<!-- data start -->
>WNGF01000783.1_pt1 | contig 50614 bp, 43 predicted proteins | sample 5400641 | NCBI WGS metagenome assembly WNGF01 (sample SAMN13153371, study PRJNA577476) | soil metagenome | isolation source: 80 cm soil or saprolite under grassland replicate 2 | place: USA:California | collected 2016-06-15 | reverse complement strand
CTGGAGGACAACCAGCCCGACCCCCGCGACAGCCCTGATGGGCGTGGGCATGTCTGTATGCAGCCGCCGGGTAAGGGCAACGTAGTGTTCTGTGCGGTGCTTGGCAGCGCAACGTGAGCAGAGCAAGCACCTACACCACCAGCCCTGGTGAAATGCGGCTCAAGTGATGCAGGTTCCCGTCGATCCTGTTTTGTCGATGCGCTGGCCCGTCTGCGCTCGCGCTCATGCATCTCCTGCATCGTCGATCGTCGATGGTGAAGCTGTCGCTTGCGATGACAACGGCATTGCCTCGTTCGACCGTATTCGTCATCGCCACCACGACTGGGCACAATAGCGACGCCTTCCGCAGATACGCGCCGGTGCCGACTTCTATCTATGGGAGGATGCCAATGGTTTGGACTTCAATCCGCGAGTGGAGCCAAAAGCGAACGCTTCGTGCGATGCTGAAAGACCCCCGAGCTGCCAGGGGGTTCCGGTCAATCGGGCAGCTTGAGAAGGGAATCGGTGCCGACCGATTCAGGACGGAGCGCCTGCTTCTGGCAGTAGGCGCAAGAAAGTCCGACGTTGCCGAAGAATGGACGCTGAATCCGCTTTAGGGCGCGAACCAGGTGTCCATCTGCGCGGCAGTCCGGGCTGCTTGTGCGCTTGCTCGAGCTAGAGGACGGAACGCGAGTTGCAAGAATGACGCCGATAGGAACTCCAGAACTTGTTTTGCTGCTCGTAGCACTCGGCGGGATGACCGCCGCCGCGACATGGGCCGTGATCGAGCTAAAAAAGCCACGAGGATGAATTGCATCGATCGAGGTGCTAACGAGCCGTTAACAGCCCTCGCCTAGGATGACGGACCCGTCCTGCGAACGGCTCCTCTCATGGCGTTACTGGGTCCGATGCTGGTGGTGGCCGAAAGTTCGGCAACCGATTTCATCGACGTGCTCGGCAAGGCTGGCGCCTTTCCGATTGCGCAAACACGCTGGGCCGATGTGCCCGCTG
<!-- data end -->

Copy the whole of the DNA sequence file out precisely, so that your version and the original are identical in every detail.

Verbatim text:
>WNGF01000783.1_pt1 | contig 50614 bp, 43 predicted proteins | sample 5400641 | NCBI WGS metagenome assembly WNGF01 (sample SAMN13153371, study PRJNA577476) | soil metagenome | isolation source: 80 cm soil or saprolite under grassland replicate 2 | place: USA:California | collected 2016-06-15 | reverse complement strand
CTGGAGGACAACCAGCCCGACCCCCGCGACAGCCCTGATGGGCGTGGGCATGTCTGTATGCAGCCGCCGGGTAAGGGCAACGTAGTGTTCTGTGCGGTGCTTGGCAGCGCAACGTGAGCAGAGCAAGCACCTACACCACCAGCCCTGGTGAAATGCGGCTCAAGTGATGCAGGTTCCCGTCGATCCTGTTTTGTCGATGCGCTGGCCCGTCTGCGCTCGCGCTCATGCATCTCCTGCATCGTCGATCGTCGATGGTGAAGCTGTCGCTTGCGATGACAACGGCATTGCCTCGTTCGACCGTATTCGTCATCGCCACCACGACTGGGCACAATAGCGACGCCTTCCGCAGATACGCGCCGGTGCCGACTTCTATCTATGGGAGGATGCCAATGGTTTGGACTTCAATCCGCGAGTGGAGCCAAAAGCGAACGCTTCGTGCGATGCTGAAAGACCCCCGAGCTGCCAGGGGGTTCCGGTCAATCGGGCAGCTTGAGAAGGGAATCGGTGCCGACCGATTCAGGACGGAGCGCCTGCTTCTGGCAGTAGGCGCAAGAAAGTCCGACGTTGCCGAAGAATGGACGCTGAATCCGCTTTAGGGCGCGAACCAGGTGTCCATCTGCGCGGCAGTCCGGGCTGCTTGTGCGCTTGCTCGAGCTAGAGGACGGAACGCGAGTTGCAAGAATGACGCCGATAGGAACTCCAGAACTTGTTTTGCTGCTCGTAGCACTCGGCGGGATGACCGCCGCCGCGACATGGGCCGTGATCGAGCTAAAAAAGCCACGAGGATGAATTGCATCGATCGAGGTGCTAACGAGCCGTTAACAGCCCTCGCCTAGGATGACGGACCCGTCCTGCGAACGGCTCCTCTCATGGCGTTACTGGGTCCGATGCTGGTGGTGGCCGAAAGTTCGGCAACCGATTTCATCGACGTGCTCGGCAAGGCTGGCGCCTTTCCGATTGCGCAAACACGCTGGGCCGATGTGCCCGCTG